The latest right-wing groundswell against Rep. Ilhan Omar (D-MN) has festered online thanks to a a brief clip of a more than 20-minute speech the congresswoman gave at the Council on American–Islamic Relations annual banquet in March. Her remarks largely centered on the persecution Muslims in the U.S. and around the world have faced as a result of anti-Islam fear-mongering.
Conservative media and politicians alike responded in stride, further immortalizing the primary point of Omar’s speech.
The clip was initially shared by a well known imam on Twitter who is opposed to CAIR. After Rep. Dan Crenshaw (R-TX) and Republican National Committee Chairwoman Ronna McDaniel tweeted the fragmented portion of Omar’s sentence — “CAIR was founded after 9/11 because they recognized that some people did something” — the hysteria snowballed. Breitbart, The Washington Times and Christian Broadcasting Network all covered the quote, which the right concluded en masse meant a sitting Muslim lawmaker was trying to diminish the 9/11 terrorist attack.
In reality, the congresswoman was trying to distinguish terrorists from all Muslims. The comment was made as part of a larger portion of the speech that focused on encouraging fellow Muslims to embrace their rights and not allow themselves to be bullied by bigots who view them as terrorists.
After “Fox and Friends” co-host Brian Kilmeade suggested Omar wasn’t “American first” and the New York Post made its cover a full-page photo of the World Trade Center in flames after the second plane struck — with the headline “Here’s your something” — the controversy predictably hit the President’s radar. He tweeted out a video of Omar’s comments, juxtaposed beside footage of the 9/11 attacks in Manhattan and the Pentagon.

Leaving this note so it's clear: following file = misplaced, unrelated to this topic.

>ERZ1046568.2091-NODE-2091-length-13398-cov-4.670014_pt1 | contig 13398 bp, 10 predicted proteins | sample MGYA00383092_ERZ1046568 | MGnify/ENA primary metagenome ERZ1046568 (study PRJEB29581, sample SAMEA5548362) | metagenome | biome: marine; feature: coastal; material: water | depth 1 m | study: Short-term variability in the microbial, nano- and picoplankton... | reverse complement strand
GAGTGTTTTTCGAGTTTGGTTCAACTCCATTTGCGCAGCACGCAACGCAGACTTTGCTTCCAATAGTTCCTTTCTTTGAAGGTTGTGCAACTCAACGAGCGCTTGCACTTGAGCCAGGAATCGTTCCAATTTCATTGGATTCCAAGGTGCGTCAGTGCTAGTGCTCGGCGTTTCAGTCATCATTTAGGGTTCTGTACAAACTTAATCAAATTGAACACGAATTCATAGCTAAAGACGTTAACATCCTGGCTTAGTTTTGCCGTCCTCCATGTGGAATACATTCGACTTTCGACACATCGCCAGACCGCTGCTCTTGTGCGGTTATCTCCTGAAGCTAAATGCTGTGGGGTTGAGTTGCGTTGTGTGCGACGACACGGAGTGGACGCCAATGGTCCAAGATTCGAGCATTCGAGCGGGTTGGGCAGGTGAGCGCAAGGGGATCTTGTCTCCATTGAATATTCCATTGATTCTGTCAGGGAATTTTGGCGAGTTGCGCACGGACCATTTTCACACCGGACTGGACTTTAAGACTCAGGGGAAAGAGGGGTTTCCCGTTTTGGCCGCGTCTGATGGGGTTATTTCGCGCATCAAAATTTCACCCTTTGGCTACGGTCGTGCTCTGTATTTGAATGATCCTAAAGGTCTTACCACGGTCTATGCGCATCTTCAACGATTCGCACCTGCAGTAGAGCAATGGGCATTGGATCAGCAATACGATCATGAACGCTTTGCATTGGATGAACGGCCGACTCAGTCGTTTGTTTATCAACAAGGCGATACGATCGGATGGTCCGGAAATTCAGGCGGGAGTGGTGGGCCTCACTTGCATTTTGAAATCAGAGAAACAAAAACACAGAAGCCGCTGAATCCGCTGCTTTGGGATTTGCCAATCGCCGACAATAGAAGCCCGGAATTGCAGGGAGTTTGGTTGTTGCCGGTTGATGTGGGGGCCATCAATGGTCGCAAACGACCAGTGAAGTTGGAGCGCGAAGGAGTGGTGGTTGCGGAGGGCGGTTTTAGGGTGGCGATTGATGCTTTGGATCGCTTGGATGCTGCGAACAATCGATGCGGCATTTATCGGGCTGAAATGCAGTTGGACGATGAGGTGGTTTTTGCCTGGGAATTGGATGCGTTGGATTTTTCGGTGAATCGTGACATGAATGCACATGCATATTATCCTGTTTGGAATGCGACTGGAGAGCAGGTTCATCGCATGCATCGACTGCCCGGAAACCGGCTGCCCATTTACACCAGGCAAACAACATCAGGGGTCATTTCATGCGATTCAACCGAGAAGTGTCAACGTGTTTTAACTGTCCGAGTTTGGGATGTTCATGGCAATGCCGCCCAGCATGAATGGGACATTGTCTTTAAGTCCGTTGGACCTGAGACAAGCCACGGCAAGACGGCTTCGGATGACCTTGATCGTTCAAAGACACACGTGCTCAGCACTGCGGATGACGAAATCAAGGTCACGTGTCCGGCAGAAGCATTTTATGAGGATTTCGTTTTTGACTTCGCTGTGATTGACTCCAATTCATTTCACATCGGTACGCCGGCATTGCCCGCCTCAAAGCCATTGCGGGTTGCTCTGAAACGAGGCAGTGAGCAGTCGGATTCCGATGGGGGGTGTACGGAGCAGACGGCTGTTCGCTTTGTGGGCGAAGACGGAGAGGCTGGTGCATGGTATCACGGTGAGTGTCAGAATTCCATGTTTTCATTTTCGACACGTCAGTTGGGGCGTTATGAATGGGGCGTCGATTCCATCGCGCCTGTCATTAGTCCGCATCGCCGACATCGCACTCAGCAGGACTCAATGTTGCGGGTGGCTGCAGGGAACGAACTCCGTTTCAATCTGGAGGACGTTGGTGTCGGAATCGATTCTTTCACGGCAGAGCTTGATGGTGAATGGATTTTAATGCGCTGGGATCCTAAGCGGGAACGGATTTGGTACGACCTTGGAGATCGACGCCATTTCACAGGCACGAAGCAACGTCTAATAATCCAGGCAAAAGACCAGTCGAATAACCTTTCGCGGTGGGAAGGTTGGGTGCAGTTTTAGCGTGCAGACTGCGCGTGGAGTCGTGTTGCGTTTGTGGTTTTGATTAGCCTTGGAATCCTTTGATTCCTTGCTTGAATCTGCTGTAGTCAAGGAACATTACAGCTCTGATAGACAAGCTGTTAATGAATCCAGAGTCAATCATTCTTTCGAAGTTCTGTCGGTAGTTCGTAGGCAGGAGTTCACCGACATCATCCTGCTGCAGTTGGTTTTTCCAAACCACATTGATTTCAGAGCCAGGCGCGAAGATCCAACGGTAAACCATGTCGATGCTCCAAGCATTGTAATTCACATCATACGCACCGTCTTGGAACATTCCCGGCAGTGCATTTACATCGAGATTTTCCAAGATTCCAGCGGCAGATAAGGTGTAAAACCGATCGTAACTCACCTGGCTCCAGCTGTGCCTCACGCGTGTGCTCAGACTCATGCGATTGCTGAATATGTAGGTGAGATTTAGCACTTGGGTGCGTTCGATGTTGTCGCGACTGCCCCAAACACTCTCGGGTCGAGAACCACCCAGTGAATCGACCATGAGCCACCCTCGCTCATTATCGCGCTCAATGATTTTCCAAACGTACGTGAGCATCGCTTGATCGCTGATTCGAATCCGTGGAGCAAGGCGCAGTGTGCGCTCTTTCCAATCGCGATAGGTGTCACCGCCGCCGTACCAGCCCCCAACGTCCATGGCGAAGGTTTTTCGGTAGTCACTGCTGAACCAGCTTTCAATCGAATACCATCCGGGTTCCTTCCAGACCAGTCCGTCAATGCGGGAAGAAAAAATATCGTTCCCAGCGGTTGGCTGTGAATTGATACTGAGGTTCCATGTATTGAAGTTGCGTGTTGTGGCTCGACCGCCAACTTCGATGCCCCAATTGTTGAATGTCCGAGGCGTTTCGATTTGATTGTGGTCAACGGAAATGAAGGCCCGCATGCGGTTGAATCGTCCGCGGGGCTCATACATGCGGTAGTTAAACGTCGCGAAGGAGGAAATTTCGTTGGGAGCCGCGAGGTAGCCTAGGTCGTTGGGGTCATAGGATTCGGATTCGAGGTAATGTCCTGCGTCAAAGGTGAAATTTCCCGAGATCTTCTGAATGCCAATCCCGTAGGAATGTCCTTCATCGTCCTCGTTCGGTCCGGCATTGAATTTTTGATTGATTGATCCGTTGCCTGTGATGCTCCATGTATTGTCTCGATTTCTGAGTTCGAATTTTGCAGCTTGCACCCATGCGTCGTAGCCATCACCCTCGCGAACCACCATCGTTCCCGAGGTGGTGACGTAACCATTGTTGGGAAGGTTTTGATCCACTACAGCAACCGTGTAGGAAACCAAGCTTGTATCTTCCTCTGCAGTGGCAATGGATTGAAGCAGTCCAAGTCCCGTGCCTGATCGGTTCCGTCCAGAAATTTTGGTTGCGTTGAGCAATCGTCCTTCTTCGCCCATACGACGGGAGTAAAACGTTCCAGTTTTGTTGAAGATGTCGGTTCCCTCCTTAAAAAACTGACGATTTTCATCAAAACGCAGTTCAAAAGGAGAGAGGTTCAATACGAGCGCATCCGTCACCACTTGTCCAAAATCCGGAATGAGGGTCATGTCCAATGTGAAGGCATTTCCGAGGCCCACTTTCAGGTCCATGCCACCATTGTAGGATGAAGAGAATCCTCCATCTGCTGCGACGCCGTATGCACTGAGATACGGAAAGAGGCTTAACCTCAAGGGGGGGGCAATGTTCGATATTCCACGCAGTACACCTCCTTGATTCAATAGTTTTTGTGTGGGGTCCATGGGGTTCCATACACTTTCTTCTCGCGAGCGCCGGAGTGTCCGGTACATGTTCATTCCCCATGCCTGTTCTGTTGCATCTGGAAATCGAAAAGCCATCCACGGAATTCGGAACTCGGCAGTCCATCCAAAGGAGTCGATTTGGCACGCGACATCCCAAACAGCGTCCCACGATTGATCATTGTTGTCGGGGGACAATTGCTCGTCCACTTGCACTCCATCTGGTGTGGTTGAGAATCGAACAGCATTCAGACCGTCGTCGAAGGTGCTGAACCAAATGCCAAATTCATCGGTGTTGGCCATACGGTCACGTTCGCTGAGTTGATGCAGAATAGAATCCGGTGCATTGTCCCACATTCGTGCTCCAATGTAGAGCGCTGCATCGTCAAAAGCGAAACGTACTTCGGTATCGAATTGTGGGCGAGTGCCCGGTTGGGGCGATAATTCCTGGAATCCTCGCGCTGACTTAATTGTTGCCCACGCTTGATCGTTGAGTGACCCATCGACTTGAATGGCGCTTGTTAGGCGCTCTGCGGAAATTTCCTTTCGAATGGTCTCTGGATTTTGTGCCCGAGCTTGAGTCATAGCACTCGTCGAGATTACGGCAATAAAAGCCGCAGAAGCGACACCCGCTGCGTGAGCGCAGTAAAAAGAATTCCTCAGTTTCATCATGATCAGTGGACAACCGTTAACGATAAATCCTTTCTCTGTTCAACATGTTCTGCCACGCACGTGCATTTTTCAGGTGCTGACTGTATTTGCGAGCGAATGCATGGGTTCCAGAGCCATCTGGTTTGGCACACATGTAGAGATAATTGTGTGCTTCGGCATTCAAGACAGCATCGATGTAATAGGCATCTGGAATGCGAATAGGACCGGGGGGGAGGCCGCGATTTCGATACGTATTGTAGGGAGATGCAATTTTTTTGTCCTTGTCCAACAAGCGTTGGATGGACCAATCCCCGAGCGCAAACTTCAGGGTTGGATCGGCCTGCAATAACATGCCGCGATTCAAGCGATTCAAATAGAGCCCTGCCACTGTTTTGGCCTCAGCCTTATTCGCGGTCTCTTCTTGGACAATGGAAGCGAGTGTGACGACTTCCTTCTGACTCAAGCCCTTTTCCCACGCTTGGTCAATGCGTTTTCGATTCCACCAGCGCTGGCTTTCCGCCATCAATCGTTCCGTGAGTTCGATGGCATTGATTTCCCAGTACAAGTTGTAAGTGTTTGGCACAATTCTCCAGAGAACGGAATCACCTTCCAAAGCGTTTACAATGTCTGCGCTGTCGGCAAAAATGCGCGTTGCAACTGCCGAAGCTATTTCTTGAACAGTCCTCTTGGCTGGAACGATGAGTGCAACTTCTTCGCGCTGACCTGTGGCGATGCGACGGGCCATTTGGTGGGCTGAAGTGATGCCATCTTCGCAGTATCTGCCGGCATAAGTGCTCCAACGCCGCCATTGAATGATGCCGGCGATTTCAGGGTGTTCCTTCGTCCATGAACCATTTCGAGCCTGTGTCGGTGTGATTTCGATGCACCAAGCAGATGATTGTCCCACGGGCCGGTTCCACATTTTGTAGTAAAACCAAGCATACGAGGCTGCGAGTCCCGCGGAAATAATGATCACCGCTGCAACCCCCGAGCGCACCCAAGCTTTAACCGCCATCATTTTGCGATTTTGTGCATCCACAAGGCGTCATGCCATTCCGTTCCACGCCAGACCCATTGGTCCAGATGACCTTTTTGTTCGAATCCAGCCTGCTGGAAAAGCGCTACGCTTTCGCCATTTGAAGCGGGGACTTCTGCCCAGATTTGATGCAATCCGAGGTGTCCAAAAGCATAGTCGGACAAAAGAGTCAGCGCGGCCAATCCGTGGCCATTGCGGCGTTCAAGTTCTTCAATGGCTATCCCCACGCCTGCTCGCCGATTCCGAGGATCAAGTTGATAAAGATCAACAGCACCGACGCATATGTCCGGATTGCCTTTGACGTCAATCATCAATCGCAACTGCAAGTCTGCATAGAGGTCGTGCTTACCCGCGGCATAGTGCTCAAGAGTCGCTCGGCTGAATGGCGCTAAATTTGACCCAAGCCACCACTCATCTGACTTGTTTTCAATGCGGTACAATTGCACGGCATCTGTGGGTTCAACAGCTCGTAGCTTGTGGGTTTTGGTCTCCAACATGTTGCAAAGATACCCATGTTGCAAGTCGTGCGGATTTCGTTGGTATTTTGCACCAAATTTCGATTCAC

The delirium continued into Monday evening, when President Trump told a news outlet in Omar’s home state that she has “a way about her that, I think, is very, very bad for our country. I think she’s extremely unpatriotic and extremely disrespectful to our country.”
Even in context of the portion of the speech specifically relevant to the quote in question, it’s clear the mania is further perpetuating the congresswoman’s point.
See the full context for yourself:
Muslims for a really long time in this country have been told that there is a privilege, that there is a privilege that we are given, and it might be taken away. We are told that we should be appropriate, we should go to school, get an eduction, raise our children and not bother anyone, not make any kind of noise. Don’t make anyone uncomfortable — be a good Muslim. But no matter how much we have tried to be the best neighbor, people have always worked on finding a way to not allow for every single civil liberty to be extended to us.
So the truth is you can go to school and be a good student. You can listen to your dad and mom and become a doctor. You can have that beautiful wedding that makes mom and dad happy. You can buy that beautiful house. But none of that stuff matters if you one day show up to the hospital and your wife, or maybe yourself, is having a baby, and you can’t have the access that you need because someone doesn’t recognize you as fully human.
It doesn’t matter how good you were if you can’t have your prayer mat and take your 15-minute break to go pray in a country that was founded on religious liberty. It doesn’t matter how good you are if you one day find yourself in a school where other religions are talked about, but when Islam is mentioned, we are only talking about terrorists. And if you say something, you are sent to the principal’s office. So to me, I say, raise hell; make people uncomfortable.
Because here’s the truth — here’s the truth: Far too long, we have lived with the discomfort of being a second-class citizen, and frankly, I’m tired of it, and every single Muslim in this country should be tired of it. CAIR was founded after 9/11 because they recognized that some people did something and that all of us were starting to lose access to our civil liberties. So you can’t just say that today someone is looking at me strange, that I am going to try to make myself look pleasant. You have to say, “This person is looking at me strange. I am not comfortable with it. I am going to go talk to them and ask them why.” Because that is a right you have.
Watch the full speech below: